Innovation  | 3 MIN. READ

The Radical Designer: The 1970s Book that Changed the Way We Should All Think About Innovation

Nathan Waterhouse, August 10, 2018

Design for the real world - Victor PapanekFrom the time I was a kid I was drawn to the world of design. When I graduated high school, I went straight to art college where I intended to pursue a career in product design. Then I discovered Victor Papanek.

 

Papanek was a renowned product designer in the 1970s, who drew the outrage of the entire design community with his book Design for the Real World: Human Ecology and Social Change. The book lambasts the design community, for creating a consumer culture through the creation of tawdry, unsafe, frivolous, and useless product in a world with limited natural resources. The book got him banned from industry associations and had his designs removed from museums.

 

It also became one of the mostly widely read books on design. And when I discovered it in art college, it changed my entire view of the design industry.

 

I felt like I couldn’t pursue the career path I’d aspired to since childhood, and I even went to my product design professor and told him I had to change majors. Fortunately he talked me down, by suggesting that rather than quitting the field, I attempt to change it from within by designing useful quality things that people actually needed. His advice helped shape my career and how I think about the need for design. It’s also helped me recognize the obstacles companies face in creating a culture where innovative thinking can thrive.

 

What is Good Design?

 After college, I took a job at an international telecommunications company where I joined a small group that was the beginning of the company’s efforts to create an innovation ecosystem. We were our own self-contained team of innovators who were deployed to fix struggling products. We would run 12-week innovation sprints to identify the problem, iterate solutions and capture feedback.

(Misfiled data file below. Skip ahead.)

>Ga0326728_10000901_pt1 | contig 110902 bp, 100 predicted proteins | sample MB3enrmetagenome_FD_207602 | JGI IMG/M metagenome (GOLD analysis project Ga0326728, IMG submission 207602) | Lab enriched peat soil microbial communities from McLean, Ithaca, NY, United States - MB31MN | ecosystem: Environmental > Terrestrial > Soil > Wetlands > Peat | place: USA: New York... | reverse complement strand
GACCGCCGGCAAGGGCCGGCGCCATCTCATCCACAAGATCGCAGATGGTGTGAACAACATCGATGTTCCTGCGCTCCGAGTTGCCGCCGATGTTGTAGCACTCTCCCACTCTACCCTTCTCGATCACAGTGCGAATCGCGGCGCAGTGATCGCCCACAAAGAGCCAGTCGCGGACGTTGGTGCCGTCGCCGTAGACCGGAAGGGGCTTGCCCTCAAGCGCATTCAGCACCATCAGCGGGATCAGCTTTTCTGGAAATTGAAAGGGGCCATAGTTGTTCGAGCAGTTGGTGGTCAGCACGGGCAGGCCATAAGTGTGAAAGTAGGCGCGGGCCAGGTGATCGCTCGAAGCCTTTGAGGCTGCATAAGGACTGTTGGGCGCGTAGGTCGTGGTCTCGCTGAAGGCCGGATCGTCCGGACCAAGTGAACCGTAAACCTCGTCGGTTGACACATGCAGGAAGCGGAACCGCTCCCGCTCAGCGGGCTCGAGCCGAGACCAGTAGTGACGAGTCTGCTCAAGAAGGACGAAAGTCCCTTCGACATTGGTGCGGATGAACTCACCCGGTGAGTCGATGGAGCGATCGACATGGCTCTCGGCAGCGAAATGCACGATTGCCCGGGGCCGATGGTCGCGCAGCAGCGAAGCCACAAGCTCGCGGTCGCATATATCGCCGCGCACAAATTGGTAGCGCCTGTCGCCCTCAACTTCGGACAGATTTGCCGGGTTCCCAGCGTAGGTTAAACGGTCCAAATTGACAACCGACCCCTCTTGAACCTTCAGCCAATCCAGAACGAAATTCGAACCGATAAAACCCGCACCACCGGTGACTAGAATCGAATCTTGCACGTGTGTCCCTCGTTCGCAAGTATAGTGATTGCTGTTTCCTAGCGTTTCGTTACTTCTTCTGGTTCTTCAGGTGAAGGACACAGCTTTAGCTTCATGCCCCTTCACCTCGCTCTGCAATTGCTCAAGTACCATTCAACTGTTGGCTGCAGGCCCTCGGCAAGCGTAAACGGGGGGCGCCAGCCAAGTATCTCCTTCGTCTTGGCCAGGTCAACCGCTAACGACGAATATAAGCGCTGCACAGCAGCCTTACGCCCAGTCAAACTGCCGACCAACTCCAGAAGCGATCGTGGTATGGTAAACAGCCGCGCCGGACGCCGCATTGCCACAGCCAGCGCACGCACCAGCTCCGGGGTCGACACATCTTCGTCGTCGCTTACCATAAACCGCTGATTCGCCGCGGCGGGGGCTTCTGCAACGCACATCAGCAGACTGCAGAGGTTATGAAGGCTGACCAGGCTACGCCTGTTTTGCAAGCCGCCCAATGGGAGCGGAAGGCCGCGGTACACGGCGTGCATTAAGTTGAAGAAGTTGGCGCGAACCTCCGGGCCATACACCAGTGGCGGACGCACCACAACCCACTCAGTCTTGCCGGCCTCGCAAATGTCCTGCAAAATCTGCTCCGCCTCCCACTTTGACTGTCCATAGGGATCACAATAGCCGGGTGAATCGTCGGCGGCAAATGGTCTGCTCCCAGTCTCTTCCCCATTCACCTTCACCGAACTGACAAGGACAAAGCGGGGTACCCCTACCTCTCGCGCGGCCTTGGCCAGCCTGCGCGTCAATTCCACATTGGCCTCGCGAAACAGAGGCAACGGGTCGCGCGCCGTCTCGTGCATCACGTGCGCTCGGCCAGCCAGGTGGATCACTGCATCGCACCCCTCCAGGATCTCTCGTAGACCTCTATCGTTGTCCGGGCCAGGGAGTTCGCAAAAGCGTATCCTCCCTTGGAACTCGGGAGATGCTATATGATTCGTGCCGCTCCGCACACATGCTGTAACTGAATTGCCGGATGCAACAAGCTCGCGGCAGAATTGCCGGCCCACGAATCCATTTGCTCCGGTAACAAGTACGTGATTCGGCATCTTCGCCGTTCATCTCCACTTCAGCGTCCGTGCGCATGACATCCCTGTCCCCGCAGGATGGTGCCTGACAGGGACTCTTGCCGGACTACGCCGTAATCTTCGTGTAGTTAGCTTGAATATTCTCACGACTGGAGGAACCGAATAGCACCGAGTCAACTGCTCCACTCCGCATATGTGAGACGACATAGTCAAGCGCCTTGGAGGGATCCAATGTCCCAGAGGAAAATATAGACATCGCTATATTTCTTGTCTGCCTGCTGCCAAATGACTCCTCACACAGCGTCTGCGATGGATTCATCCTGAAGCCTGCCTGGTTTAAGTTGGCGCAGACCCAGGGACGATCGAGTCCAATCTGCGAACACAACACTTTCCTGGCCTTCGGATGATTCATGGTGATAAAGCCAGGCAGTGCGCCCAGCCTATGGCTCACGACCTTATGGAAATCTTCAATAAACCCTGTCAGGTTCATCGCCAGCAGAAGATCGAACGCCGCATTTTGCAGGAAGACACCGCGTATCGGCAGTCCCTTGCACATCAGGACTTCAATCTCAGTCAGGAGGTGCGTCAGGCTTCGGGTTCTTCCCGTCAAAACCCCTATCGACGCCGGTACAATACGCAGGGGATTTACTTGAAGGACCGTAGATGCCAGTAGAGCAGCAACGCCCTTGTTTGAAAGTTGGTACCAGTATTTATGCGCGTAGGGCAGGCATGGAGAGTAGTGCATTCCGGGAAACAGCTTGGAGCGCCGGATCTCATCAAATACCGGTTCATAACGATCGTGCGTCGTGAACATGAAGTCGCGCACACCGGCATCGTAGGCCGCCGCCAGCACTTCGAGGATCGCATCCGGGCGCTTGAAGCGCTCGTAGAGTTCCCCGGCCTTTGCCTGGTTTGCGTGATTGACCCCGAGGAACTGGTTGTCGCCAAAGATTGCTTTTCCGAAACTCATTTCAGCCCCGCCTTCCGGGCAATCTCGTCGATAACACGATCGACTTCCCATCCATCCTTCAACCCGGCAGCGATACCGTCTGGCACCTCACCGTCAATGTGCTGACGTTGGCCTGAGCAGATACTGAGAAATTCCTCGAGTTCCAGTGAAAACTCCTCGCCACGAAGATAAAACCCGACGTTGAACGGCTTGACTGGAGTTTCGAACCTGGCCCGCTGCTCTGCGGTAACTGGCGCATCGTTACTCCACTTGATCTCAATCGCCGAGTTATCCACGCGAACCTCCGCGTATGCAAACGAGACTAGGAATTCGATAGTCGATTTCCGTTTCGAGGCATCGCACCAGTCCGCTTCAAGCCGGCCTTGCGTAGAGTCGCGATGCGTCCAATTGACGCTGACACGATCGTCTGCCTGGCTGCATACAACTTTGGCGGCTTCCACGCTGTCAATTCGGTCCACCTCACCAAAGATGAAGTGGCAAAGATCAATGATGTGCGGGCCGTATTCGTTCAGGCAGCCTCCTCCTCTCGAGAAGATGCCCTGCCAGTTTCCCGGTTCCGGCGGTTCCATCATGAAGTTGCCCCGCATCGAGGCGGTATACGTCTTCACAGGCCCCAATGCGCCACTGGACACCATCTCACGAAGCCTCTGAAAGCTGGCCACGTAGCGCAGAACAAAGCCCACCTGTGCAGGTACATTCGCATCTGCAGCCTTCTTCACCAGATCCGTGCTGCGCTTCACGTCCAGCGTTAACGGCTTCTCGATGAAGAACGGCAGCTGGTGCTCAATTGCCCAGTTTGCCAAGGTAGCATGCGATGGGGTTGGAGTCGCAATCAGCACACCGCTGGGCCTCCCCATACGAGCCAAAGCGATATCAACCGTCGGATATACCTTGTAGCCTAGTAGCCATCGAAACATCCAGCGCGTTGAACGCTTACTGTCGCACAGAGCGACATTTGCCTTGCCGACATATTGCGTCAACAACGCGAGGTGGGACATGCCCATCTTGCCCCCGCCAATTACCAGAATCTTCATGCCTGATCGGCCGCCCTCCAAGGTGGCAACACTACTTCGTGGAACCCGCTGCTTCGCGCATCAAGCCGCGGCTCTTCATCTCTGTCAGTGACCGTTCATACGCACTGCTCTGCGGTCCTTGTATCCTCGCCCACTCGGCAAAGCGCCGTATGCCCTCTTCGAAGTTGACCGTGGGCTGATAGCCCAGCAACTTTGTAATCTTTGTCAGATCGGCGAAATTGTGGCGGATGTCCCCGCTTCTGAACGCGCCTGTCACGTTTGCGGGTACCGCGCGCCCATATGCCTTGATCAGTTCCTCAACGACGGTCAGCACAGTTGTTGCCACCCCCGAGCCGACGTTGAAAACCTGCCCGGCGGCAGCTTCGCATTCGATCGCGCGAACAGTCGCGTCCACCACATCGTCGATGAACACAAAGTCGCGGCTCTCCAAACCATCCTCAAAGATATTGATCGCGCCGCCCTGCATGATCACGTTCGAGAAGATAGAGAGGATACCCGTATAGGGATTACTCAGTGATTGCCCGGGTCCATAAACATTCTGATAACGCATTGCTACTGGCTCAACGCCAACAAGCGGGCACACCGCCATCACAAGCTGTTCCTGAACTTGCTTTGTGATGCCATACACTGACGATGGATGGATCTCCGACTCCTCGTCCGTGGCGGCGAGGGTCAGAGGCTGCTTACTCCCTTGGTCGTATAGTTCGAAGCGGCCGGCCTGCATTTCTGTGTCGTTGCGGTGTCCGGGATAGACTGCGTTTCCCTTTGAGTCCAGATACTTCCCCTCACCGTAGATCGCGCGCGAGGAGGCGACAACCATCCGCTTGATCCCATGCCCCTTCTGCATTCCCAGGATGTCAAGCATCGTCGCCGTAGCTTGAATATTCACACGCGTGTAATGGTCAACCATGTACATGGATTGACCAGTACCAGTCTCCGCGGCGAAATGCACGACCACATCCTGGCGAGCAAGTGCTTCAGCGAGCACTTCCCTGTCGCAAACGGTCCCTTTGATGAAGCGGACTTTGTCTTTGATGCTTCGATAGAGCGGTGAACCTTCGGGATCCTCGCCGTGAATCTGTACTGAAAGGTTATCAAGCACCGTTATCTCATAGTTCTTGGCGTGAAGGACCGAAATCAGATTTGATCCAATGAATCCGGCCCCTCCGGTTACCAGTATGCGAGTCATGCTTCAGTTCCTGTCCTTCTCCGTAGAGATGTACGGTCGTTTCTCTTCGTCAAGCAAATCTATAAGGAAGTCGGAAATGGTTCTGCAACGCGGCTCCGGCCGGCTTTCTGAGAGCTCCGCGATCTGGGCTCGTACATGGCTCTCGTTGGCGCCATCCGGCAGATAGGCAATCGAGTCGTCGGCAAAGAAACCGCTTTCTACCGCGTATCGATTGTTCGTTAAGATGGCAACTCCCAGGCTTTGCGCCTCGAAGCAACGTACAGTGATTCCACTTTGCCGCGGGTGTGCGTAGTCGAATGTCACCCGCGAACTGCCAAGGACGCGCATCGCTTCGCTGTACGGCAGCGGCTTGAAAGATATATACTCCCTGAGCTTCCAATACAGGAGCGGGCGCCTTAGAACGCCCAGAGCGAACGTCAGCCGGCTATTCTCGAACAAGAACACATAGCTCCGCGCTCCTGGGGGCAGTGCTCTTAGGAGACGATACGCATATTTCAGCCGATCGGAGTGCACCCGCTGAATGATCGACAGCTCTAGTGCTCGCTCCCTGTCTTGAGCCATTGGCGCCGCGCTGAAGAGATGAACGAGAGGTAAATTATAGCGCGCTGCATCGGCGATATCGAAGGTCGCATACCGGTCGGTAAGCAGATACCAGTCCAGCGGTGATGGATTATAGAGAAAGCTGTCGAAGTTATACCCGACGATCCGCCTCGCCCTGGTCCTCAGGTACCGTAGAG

But on these projects, we often found that the original idea was not tied to any customer need or problem that needed solving, which meant no amount of iterative brainstorming could fix it. Because good design is not about design things the right way, it’s about designing the right things.

 

So we suggested that the company give us the time and resources to devise our own project ideas, and let them choose the ones that made the most sense. We scanned the industry for big ideas, and met with customers to figure out what problems they needed solving. Then we built prototypes for digital tools that would make it easier for them to purchase goods and access entertainment.

 

But for the most part, those projects never got off the ground, because at the time the company didn’t have the systems in place to translate good ideas into real world products.

 

Over time the company continued to evolve and it is now known for having a strong innovative culture, but at the time it was frustrating. They invested in building a team who could produce great ideas, but they didn’t change the decision-making processes that determined which products got built.

 

Innovation is a way of life

This is a common mistake companies make when they are looking for a quick path to innovation. Building a self-contained group of innovators seems like an easy way to rapidly infuse the company with innovative thinking, but without organizational change to promote and support their ideas, it would generate real change.

 

To generate real sustainable change that drives innovation through the company, business leaders need to take a hard look at the entire corporate environment, and identify where there are bottlenecks that crush good ideas. Looking at how ideas are generated, what criteria are required for funding new projects, and how project teams interact with customers during the project design lifecycle can begin to provide insights into where change is needed.

 

Once you’ve identified these obstacles, you can begin to make changes that will allow great ideas to transform your organization.

  

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